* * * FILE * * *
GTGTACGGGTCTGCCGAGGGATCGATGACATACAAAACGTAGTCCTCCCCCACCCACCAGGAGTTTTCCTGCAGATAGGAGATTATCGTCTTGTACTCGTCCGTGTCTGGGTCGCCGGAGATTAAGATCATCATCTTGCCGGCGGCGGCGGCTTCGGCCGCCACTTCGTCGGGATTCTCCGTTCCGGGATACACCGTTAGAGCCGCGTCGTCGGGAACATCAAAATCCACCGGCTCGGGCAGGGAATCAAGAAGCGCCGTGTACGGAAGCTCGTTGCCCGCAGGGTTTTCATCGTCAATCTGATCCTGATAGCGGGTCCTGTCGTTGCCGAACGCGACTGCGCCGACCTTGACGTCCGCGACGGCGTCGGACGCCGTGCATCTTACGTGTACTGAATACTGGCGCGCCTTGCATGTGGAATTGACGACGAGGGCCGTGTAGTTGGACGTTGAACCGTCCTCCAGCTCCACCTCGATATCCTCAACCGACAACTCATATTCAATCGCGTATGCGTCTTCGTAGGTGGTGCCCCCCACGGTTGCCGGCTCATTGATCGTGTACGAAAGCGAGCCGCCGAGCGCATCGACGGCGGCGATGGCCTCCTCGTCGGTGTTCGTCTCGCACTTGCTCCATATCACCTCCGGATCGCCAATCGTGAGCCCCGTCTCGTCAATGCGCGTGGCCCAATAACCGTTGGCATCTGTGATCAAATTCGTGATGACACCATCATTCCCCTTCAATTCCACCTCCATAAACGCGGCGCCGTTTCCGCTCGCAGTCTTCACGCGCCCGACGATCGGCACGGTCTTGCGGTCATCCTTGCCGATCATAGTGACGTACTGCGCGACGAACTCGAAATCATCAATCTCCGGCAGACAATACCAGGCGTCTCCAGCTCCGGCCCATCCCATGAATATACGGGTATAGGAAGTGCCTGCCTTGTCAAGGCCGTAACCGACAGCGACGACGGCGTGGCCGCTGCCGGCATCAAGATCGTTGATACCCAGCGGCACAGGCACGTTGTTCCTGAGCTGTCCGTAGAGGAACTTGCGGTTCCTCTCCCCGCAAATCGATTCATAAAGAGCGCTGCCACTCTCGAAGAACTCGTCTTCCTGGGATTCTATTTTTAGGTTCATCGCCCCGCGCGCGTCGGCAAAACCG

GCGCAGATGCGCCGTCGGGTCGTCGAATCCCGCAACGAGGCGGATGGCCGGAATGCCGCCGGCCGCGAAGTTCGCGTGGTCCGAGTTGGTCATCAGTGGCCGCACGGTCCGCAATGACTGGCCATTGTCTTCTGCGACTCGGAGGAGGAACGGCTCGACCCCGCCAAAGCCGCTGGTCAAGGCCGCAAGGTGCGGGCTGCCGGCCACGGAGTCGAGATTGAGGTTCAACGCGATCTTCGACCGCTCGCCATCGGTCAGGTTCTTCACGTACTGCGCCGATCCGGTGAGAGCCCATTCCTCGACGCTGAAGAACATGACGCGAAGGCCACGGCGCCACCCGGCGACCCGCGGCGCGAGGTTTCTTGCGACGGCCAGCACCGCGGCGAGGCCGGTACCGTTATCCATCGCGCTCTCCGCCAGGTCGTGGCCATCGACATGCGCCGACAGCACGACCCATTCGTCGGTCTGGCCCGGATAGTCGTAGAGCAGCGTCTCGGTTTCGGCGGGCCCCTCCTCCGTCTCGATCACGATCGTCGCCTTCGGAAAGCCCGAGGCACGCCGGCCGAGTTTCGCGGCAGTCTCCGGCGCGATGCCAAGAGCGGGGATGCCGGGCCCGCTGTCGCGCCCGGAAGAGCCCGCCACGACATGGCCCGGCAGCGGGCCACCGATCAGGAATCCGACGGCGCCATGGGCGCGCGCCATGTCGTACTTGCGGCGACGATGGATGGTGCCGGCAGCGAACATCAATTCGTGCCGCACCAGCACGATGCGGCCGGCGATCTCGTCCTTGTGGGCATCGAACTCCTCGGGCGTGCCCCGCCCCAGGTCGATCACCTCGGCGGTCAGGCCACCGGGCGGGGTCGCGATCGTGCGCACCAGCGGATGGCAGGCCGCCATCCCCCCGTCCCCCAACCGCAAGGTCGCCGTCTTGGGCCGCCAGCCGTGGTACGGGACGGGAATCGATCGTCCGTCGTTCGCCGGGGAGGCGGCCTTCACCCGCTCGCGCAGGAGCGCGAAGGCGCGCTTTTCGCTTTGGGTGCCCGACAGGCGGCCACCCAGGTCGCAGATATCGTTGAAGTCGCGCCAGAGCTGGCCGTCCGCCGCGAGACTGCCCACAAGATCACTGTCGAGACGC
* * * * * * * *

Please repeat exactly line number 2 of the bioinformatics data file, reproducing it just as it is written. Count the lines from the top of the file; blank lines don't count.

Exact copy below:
GCGCAGATGCGCCGTCGGGTCGTCGAATCCCGCAACGAGGCGGATGGCCGGAATGCCGCCGGCCGCGAAGTTCGCGTGGTCCGAGTTGGTCATCAGTGGCCGCACGGTCCGCAATGACTGGCCATTGTCTTCTGCGACTCGGAGGAGGAACGGCTCGACCCCGCCAAAGCCGCTGGTCAAGGCCGCAAGGTGCGGGCTGCCGGCCACGGAGTCGAGATTGAGGTTCAACGCGATCTTCGACCGCTCGCCATCGGTCAGGTTCTTCACGTACTGCGCCGATCCGGTGAGAGCCCATTCCTCGACGCTGAAGAACATGACGCGAAGGCCACGGCGCCACCCGGCGACCCGCGGCGCGAGGTTTCTTGCGACGGCCAGCACCGCGGCGAGGCCGGTACCGTTATCCATCGCGCTCTCCGCCAGGTCGTGGCCATCGACATGCGCCGACAGCACGACCCATTCGTCGGTCTGGCCCGGATAGTCGTAGAGCAGCGTCTCGGTTTCGGCGGGCCCCTCCTCCGTCTCGATCACGATCGTCGCCTTCGGAAAGCCCGAGGCACGCCGGCCGAGTTTCGCGGCAGTCTCCGGCGCGATGCCAAGAGCGGGGATGCCGGGCCCGCTGTCGCGCCCGGAAGAGCCCGCCACGACATGGCCCGGCAGCGGGCCACCGATCAGGAATCCGACGGCGCCATGGGCGCGCGCCATGTCGTACTTGCGGCGACGATGGATGGTGCCGGCAGCGAACATCAATTCGTGCCGCACCAGCACGATGCGGCCGGCGATCTCGTCCTTGTGGGCATCGAACTCCTCGGGCGTGCCCCGCCCCAGGTCGATCACCTCGGCGGTCAGGCCACCGGGCGGGGTCGCGATCGTGCGCACCAGCGGATGGCAGGCCGCCATCCCCCCGTCCCCCAACCGCAAGGTCGCCGTCTTGGGCCGCCAGCCGTGGTACGGGACGGGAATCGATCGTCCGTCGTTCGCCGGGGAGGCGGCCTTCACCCGCTCGCGCAGGAGCGCGAAGGCGCGCTTTTCGCTTTGGGTGCCCGACAGGCGGCCACCCAGGTCGCAGATATCGTTGAAGTCGCGCCAGAGCTGGCCGTCCGCCGCGAGACTGCCCACAAGATCACTGTCGAGACGC